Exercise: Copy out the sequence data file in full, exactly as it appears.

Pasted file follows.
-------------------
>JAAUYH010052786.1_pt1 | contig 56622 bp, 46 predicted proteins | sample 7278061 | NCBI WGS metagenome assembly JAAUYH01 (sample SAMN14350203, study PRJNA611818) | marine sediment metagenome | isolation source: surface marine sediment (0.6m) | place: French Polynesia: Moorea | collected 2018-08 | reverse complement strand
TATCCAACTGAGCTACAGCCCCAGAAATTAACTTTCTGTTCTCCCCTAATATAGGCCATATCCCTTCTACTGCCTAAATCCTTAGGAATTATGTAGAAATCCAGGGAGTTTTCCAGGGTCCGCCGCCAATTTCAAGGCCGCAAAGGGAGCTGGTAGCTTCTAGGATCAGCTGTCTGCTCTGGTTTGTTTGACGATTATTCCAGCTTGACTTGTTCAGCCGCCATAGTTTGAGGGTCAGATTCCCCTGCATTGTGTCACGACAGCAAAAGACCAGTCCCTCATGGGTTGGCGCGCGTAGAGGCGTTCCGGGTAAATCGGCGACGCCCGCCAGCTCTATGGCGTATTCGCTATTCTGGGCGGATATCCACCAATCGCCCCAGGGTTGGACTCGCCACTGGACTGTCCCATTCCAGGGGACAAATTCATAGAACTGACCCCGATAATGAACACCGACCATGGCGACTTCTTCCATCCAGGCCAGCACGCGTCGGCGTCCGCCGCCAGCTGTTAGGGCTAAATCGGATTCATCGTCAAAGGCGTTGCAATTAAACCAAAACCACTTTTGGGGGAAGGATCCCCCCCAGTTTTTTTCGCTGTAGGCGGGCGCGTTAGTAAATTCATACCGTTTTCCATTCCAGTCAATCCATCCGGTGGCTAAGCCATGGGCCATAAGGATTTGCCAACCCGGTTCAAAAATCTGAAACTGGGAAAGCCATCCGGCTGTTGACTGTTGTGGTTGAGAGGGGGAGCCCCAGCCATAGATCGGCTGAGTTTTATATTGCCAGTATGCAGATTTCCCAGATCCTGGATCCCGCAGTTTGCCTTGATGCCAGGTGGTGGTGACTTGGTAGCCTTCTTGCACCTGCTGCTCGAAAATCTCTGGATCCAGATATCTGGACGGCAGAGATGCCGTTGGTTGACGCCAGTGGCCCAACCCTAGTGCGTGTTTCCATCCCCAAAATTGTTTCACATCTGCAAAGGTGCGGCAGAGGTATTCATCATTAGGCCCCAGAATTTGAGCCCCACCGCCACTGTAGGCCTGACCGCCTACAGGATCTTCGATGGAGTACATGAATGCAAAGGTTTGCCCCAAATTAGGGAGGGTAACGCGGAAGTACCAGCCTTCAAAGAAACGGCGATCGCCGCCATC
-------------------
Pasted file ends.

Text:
>JAAUYH010052786.1_pt1 | contig 56622 bp, 46 predicted proteins | sample 7278061 | NCBI WGS metagenome assembly JAAUYH01 (sample SAMN14350203, study PRJNA611818) | marine sediment metagenome | isolation source: surface marine sediment (0.6m) | place: French Polynesia: Moorea | collected 2018-08 | reverse complement strand
TATCCAACTGAGCTACAGCCCCAGAAATTAACTTTCTGTTCTCCCCTAATATAGGCCATATCCCTTCTACTGCCTAAATCCTTAGGAATTATGTAGAAATCCAGGGAGTTTTCCAGGGTCCGCCGCCAATTTCAAGGCCGCAAAGGGAGCTGGTAGCTTCTAGGATCAGCTGTCTGCTCTGGTTTGTTTGACGATTATTCCAGCTTGACTTGTTCAGCCGCCATAGTTTGAGGGTCAGATTCCCCTGCATTGTGTCACGACAGCAAAAGACCAGTCCCTCATGGGTTGGCGCGCGTAGAGGCGTTCCGGGTAAATCGGCGACGCCCGCCAGCTCTATGGCGTATTCGCTATTCTGGGCGGATATCCACCAATCGCCCCAGGGTTGGACTCGCCACTGGACTGTCCCATTCCAGGGGACAAATTCATAGAACTGACCCCGATAATGAACACCGACCATGGCGACTTCTTCCATCCAGGCCAGCACGCGTCGGCGTCCGCCGCCAGCTGTTAGGGCTAAATCGGATTCATCGTCAAAGGCGTTGCAATTAAACCAAAACCACTTTTGGGGGAAGGATCCCCCCCAGTTTTTTTCGCTGTAGGCGGGCGCGTTAGTAAATTCATACCGTTTTCCATTCCAGTCAATCCATCCGGTGGCTAAGCCATGGGCCATAAGGATTTGCCAACCCGGTTCAAAAATCTGAAACTGGGAAAGCCATCCGGCTGTTGACTGTTGTGGTTGAGAGGGGGAGCCCCAGCCATAGATCGGCTGAGTTTTATATTGCCAGTATGCAGATTTCCCAGATCCTGGATCCCGCAGTTTGCCTTGATGCCAGGTGGTGGTGACTTGGTAGCCTTCTTGCACCTGCTGCTCGAAAATCTCTGGATCCAGATATCTGGACGGCAGAGATGCCGTTGGTTGACGCCAGTGGCCCAACCCTAGTGCGTGTTTCCATCCCCAAAATTGTTTCACATCTGCAAAGGTGCGGCAGAGGTATTCATCATTAGGCCCCAGAATTTGAGCCCCACCGCCACTGTAGGCCTGACCGCCTACAGGATCTTCGATGGAGTACATGAATGCAAAGGTTTGCCCCAAATTAGGGAGGGTAACGCGGAAGTACCAGCCTTCAAAGAAACGGCGATCGCCGCCATC